Nana Caymmi

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Nana Caymmi (b. Dinahir Tostes Caymmi, April 29, 1941) is a Brazilian singer.

Caymmi was born in Rio de Janeiro, the daughter of Dorival Caymmi and Stella Maris. Her first appearance on record was on her father's album Acalanto. She married Venezuelan doctor Gilberto Aponte Paoli and moved there in 1959. She and her husband divorced in 1966, at which time she moved back to Rio. At this time she became involved with the Tropicalia movement; she became romantically involved with Gilberto Gil, whom she married in 1967 and divorced the year thereafter. In 1966 she sang "Saveiros" at the first Festival Internacional da Canção in Rio, and won first place in the national phase of the competition, despite boos from the crowd, who preferred Gal Costa's rendition of Gil's "Minha Senhora".[1]

Caymmi became a controversial figure, not at home in the Tropicalia scene nor in the protest song movement. Only marginally successful, she found work singing in Portuguese language nightclubs outside of Brazil in South America. In the 1980s, she recorded several albums for EMI and appeared in the 1983 documentary Bahia de Todos os Sambas. In the 1990s, she became more successful in the mainstream with her album Bolero, which was her first of several gold albums. In 1995 and 1998, she was named Best Female Singer of the Year by the APCA.[1] In 2010, the French film director Georges Gachot released a documentary film, Rio Sonata, about Caymmi.

Her 2013 album, Caymmi, with brothers Dori Caymmi and Danilo Caymmi, was nominated for the 2014 Latin Grammy Award for Best MPB Album.[2] In 2019, she received another nomination in the same category, this time for the album Nana Caymmi Canta Tito Madi.[3]


  • Acalanto (1965)
  • Nana (1967) (see footnote)
  • Nana Caymmi (1973)
  • Ponta de areia (1975)
  • Renascer (1976)
  • Nana (1977) (see footnote)
  • Atrás da porta (1977)
  • Se queres saber (1977)
  • Contrato de separação (1979)
  • Nana Caymmi (1979)
  • Mudança dos ventos (1980)
  • E a gente nem deu nome (1981)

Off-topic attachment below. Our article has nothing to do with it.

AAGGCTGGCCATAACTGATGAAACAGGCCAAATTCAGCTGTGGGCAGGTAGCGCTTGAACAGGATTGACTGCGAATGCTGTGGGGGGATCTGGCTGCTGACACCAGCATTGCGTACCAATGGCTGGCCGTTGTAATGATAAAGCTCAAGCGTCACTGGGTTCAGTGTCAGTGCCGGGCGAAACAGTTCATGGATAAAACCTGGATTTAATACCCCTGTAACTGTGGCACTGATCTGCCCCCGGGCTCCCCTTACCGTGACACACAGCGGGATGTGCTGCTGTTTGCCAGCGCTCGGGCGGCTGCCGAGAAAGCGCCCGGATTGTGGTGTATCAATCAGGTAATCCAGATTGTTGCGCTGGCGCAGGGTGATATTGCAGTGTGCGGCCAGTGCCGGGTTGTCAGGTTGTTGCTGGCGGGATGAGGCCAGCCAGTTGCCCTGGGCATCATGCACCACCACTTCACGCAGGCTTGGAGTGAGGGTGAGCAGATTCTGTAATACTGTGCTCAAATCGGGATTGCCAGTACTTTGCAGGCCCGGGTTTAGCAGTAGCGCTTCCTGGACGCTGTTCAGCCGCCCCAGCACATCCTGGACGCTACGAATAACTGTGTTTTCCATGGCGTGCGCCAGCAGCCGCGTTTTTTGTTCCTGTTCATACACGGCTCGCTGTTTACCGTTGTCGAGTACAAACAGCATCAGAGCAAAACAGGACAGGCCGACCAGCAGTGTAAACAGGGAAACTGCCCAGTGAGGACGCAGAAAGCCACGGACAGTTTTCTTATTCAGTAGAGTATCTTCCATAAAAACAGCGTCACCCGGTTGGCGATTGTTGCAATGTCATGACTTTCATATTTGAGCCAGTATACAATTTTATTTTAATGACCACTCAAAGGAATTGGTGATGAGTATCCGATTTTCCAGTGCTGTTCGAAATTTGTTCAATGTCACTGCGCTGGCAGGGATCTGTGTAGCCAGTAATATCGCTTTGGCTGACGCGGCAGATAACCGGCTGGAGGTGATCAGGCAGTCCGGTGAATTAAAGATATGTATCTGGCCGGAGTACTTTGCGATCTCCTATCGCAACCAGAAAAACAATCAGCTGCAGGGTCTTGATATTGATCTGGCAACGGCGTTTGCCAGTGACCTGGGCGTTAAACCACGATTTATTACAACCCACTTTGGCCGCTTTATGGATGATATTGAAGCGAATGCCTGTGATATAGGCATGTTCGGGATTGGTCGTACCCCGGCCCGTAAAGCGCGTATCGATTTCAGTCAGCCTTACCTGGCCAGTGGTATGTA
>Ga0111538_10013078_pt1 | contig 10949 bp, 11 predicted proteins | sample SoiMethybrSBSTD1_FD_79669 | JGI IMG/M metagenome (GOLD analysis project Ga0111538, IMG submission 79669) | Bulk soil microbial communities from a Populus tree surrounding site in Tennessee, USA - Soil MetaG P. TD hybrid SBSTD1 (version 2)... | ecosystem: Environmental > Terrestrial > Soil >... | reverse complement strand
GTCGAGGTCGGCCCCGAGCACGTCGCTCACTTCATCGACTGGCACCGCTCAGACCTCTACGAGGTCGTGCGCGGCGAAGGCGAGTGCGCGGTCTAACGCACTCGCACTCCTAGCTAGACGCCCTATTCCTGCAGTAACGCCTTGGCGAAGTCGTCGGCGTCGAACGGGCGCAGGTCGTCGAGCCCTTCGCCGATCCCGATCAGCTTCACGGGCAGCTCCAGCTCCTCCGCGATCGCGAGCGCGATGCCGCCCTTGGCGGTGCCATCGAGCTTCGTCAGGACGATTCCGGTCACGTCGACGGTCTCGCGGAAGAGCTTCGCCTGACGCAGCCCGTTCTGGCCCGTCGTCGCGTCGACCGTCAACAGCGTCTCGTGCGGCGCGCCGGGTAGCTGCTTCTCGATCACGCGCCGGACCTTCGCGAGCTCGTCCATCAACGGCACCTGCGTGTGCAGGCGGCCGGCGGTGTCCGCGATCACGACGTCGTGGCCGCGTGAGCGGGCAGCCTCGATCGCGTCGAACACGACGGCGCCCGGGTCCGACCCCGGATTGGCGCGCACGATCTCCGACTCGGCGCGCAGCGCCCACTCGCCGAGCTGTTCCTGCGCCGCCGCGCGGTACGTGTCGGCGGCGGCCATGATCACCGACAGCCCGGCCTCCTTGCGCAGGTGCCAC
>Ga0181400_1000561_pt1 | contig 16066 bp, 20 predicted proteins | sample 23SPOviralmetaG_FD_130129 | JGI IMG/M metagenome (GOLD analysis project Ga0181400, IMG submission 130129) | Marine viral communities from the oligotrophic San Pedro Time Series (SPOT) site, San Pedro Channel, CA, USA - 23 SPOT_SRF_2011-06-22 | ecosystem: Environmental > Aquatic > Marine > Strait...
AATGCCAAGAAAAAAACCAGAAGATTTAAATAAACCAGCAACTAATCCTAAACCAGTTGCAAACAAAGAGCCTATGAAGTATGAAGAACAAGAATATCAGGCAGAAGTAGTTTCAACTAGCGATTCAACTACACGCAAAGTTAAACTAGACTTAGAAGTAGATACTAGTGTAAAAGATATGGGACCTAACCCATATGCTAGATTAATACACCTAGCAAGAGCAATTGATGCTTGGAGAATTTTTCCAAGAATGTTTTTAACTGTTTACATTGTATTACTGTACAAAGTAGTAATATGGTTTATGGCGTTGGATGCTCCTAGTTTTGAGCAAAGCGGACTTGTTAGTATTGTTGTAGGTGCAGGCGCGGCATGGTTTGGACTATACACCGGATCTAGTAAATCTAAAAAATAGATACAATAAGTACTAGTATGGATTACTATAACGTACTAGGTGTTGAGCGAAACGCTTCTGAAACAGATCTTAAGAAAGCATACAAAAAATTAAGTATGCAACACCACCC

• Voz e suor (1983)
  • Chora Brasileira (1985)
  • Perola (1985)
  • Nana (1988) (see footnote)
  • So Louco (with Wagner Tiso) (1989)
  • Bolero (1993)
  • A noite do meu bem: As canções de Dolores Duran (1994)
  • Nana, Doroval, Dori e Danilo Caymmi - Caymmi em Família (1994)
  • Meus momentos (1994)
  • Série brilhantes (1995)
  • Alma serena (1996)
  • No coração do rio (1997)
  • Resposta ao tempo (1998)
  • Beijo partido (1998)
  • Os maiores sucessos de novela de Nana Caymmi (1999)
  • Alma Serena (1999)
  • Sangre de mi alma (2000)
  • Em Buenos Aires (2000)
  • Desejo (2001)
  • O mar e o tempo (2002)
  • Duetos (2003)
  • No coracao do Rio ao vivo (2003)
  • Para Caymmi, de Nana, Dori e Danilo: 90 anos (2004)
  • Até Pensei (2005)
  • Fonte das cancoes (2005)
  • Falando de amor - Familias Caymmi e Jobim cantam Antonio Carlos Jobim (2006)
  • Especial (2006)
  • Quem Inventou o Amor (2007)
  • Sem poupar coracao (2009)

Note: There are three different albums titled 'Nana' (1967, 1977, 1988)


  1. ^ a b Nana Caymmi at Allmusic
  2. ^ Wang, Andrea; Brown, Tracy (24 September 2014). "Latin Grammys 2014: Complete list of nominees". Los Angeles Times. Tribune Company. Retrieved 29 September 2014. CS1 maint: discouraged parameter (link)
  3. ^ Cabo, Leila (14 November 2019). "Latin Grammys 2019 Winners: Complete List". Billboard. MRC. Retrieved 9 September 2020. CS1 maint: discouraged parameter (link)